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This is the second in a series of articles discussing which equity based high yielding Closed-End funds (CEFs) offer investors good value and which equity CEFs investors should avoid based on my analysis. My first article, which you can read here, Part I, essentially pointed out that it has been difficult for the vast majority of equity CEFs to keep up with the soaring broader market averages, but that CEFs can still offer alpha performance opportunities right now if you know where to look.

Part I focused on funds which could see distribution and yield increases heading into 2014, whereas in this Part II article, I will focus on funds that can excel dependent on which direction the market goes from here. I will first start with funds that are attractive in a more difficult market environment since, after the run we have had in 2013, a flat to even down market environment would not be unexpected heading into 2014.

What If We Are Near A Market Top?

I'm hearing more and more from small investors wanting to take on more and more risk as the markets climb ever higher. This to me, is one of the biggest contrarian indicator red flags I can think of. So if we are nearing an interim market top, which equity CEFs offer the best investment opportunities?

Now if the markets begin a correction, which some argue is long overdue, all equity CEF market prices will turn down as well. But what you want to do is start accumulating or adding to positions in the most defensive CEFs that have proven to be able to sustain their Net Asset Values (NAVs) in such a market but can also bounce back when a more negative market environment or even a bear market is over.

In my analysis, no equity CEF is better at doing that than the Eaton Vance Tax-Managed Buy/Write Income fund (ETB). ETB has long been one of my "must-own" equity CEFs through all market environments and there's a good reason for that. ETB is sort of an S&P 500 index fund, owning nothing but large cap US stocks, but also selling S&P 500 index options against 95% of its stock portfolio.

Only a few CEFs sell that high of an option coverage and that brings in an enormous amount of option premium into the fund which can largely offset portfolio depreciation during negative market periods. As a result, ETB is very defensive. But its option strategy is not designed to keep up with a market that goes straight up. It's designed to smooth out NAV total return performance no matter what the market is doing.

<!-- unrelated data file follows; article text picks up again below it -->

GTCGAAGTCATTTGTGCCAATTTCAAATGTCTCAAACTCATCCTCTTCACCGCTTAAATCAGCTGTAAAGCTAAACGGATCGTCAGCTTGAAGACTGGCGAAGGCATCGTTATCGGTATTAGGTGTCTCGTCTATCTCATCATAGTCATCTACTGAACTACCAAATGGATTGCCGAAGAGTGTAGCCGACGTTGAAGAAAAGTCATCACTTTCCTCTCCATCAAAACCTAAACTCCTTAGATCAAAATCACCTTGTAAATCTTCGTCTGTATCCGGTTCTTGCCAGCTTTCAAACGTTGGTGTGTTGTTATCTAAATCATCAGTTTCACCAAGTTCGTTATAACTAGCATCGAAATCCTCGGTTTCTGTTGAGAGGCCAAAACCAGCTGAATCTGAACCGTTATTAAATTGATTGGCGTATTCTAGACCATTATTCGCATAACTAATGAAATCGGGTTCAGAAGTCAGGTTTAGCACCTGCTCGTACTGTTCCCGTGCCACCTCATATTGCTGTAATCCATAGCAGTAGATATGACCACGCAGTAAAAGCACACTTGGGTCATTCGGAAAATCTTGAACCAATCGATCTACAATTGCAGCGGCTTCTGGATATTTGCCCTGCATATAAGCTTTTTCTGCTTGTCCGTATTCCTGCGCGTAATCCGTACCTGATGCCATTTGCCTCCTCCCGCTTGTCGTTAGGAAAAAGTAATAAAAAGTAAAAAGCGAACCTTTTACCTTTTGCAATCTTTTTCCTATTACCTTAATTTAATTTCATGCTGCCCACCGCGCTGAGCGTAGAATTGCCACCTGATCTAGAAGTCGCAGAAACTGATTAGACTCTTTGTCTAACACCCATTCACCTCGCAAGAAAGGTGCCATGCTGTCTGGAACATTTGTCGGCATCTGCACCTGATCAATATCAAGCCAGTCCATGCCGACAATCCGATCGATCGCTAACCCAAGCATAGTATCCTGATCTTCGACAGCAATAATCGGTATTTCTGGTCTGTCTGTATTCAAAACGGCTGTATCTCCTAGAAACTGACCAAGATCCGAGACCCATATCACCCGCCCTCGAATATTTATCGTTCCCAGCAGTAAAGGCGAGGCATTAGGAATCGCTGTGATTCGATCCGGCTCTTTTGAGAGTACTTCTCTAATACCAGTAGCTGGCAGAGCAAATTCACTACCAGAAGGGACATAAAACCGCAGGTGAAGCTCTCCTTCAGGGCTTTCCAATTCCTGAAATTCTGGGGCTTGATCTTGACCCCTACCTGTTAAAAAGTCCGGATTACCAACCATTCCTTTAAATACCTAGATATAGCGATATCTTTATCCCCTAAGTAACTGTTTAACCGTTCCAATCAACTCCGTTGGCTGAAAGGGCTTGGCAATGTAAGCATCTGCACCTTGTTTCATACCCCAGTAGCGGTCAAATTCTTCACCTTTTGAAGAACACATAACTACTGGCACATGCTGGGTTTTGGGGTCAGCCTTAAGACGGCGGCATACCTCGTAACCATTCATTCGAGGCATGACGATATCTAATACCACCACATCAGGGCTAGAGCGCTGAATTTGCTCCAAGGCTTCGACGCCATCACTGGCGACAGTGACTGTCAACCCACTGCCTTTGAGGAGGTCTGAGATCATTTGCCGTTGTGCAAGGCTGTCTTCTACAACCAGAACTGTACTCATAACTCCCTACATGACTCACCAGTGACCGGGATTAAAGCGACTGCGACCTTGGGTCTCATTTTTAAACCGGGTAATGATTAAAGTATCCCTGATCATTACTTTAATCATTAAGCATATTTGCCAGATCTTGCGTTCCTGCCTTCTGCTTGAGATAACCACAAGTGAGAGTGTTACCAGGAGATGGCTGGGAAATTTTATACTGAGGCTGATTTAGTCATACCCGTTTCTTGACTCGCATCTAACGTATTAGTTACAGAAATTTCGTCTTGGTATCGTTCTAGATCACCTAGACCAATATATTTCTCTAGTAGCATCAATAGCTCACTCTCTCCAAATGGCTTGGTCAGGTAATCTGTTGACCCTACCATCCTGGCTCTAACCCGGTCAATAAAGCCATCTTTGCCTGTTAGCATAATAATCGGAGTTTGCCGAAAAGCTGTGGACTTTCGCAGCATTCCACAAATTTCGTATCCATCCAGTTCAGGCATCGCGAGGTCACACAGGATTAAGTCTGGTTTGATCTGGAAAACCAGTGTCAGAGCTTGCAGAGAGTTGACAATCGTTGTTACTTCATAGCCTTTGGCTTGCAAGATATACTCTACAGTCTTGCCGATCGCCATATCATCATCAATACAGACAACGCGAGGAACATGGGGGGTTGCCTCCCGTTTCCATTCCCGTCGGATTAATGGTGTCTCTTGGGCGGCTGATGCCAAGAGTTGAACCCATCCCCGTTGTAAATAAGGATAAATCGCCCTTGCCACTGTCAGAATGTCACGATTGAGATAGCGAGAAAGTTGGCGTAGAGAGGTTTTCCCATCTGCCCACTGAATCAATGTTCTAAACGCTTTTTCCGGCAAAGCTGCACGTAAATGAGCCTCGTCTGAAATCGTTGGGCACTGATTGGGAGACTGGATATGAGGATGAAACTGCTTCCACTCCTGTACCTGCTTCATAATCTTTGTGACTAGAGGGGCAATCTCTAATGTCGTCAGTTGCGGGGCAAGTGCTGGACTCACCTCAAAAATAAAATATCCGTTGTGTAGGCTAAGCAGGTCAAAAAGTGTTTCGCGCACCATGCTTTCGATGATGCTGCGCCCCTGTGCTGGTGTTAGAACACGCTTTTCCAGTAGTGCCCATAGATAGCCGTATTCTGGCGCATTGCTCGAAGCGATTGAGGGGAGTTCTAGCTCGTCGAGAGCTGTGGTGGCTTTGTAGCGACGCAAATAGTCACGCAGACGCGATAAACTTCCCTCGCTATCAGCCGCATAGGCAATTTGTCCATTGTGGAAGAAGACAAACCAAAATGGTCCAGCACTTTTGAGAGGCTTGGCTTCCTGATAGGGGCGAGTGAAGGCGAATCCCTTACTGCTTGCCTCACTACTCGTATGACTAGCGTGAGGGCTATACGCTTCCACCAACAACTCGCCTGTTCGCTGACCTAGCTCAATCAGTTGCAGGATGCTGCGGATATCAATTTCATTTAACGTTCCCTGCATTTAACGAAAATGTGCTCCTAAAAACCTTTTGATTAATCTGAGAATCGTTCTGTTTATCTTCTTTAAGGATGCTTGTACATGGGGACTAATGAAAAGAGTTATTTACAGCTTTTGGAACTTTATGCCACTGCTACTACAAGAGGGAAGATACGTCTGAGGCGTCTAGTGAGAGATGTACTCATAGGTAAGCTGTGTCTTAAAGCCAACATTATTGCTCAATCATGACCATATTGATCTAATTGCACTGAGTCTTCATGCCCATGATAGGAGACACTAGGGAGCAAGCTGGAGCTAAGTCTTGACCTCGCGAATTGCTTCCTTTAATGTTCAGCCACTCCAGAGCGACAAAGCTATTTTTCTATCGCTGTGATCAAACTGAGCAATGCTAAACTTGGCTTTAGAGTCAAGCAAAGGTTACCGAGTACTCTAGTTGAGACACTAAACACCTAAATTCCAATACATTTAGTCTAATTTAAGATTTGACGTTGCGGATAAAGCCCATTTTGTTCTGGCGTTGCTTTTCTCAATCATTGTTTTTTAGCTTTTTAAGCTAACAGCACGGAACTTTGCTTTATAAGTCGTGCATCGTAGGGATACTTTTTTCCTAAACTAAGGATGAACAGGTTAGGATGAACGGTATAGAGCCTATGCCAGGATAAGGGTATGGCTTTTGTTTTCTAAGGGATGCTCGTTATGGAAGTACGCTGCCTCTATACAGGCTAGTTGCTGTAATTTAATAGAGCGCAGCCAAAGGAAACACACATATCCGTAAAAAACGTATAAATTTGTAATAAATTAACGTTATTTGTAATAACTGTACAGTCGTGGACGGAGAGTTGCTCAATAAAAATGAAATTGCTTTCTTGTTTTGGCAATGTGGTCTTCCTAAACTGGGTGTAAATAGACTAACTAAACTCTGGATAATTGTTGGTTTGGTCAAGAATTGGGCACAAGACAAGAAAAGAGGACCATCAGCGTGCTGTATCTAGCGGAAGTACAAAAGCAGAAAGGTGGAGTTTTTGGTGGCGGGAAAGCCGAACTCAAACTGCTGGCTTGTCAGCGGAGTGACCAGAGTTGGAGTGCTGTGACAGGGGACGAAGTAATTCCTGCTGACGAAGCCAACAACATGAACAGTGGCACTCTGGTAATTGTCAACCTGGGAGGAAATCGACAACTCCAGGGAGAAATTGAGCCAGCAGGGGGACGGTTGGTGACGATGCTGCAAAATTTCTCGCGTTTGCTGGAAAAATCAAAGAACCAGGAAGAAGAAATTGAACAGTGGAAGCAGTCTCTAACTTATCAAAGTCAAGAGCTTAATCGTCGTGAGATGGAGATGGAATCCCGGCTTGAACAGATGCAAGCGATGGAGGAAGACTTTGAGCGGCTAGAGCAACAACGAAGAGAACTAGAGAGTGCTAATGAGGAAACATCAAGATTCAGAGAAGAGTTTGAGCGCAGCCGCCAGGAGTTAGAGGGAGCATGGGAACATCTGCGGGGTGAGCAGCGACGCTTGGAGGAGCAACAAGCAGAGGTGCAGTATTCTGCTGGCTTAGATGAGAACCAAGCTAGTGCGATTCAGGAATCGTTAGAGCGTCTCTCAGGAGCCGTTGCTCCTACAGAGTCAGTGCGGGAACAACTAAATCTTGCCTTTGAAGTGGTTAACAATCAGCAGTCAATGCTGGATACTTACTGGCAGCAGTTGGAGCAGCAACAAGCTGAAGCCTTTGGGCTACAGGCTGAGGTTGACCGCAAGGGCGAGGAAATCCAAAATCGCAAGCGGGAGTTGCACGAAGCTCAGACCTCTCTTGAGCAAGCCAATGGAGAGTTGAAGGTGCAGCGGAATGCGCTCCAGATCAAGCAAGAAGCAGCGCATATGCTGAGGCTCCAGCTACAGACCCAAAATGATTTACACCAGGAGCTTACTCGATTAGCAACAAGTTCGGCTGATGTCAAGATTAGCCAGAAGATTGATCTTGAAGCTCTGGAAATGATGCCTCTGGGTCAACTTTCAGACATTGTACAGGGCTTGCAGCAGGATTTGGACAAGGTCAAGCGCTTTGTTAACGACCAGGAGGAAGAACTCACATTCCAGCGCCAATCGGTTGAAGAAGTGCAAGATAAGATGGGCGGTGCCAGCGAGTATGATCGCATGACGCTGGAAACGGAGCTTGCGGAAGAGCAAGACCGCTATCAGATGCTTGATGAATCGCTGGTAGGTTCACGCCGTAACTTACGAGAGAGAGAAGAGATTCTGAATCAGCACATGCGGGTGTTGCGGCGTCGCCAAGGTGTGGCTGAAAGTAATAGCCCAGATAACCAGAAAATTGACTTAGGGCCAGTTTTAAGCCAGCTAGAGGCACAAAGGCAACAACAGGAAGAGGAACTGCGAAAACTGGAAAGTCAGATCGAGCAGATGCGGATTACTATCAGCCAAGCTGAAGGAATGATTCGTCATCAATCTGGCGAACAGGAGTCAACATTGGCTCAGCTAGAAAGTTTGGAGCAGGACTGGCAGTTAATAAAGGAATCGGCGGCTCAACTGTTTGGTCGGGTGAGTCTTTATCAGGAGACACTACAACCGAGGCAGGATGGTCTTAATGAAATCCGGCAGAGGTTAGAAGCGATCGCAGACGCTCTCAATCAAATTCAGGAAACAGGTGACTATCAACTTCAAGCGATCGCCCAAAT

For example, take the financial crisis bear market of 2008. The table below shows ETB's total return NAV performance compared to the SPDR S&P 500 ETF (SPY) from the last market top around the 3rd quarter of 2007 through the bear market which bottomed around the 1st quarter of 2009.

(click to enlarge)

Here you can see that ETB's NAV held up dramatically better during the financial crisis of 2008 compared to the S&P 500, as represented by SPY which includes dividends (i.e most quoted S&P 500 returns don't even include dividends). And take a flat S&P 500 year like 2011, when the markets were essentially down a bit and ETB's NAV was actually up 6.4% on a total return basis.

Now I'm not saying the markets are headed for a fall or will even be negative next year but this is what you can expect from ETB's NAV if that happens. On the other hand, there's a price to pay if the markets go straight up. If the markets soar, like they have in 2013, you give up some of that NAV appreciation potential for the fund's defensive option positioning. This is how the fund smooth's out its NAV performance no matter what the market is doing. YTD, ETB's total return NAV performance is up only 14.6% compared to the S&P 500, up 25.9%. And ETB's total return market price performance is even worse, up only 11.7% YTD. All performances as of 11/12/13.

Not very exciting and it's been a very average year for ETB, but here is where it gets better. ETB typically trades at the highest valuation of any of the Eaton Vance option income funds and it is one of only two Eaton Vance option income funds, EOS being the other, that has traded at premium valuations for extended periods of time. This is shown in the following Premium/Discount graph of ETB since its inception in April of 2005.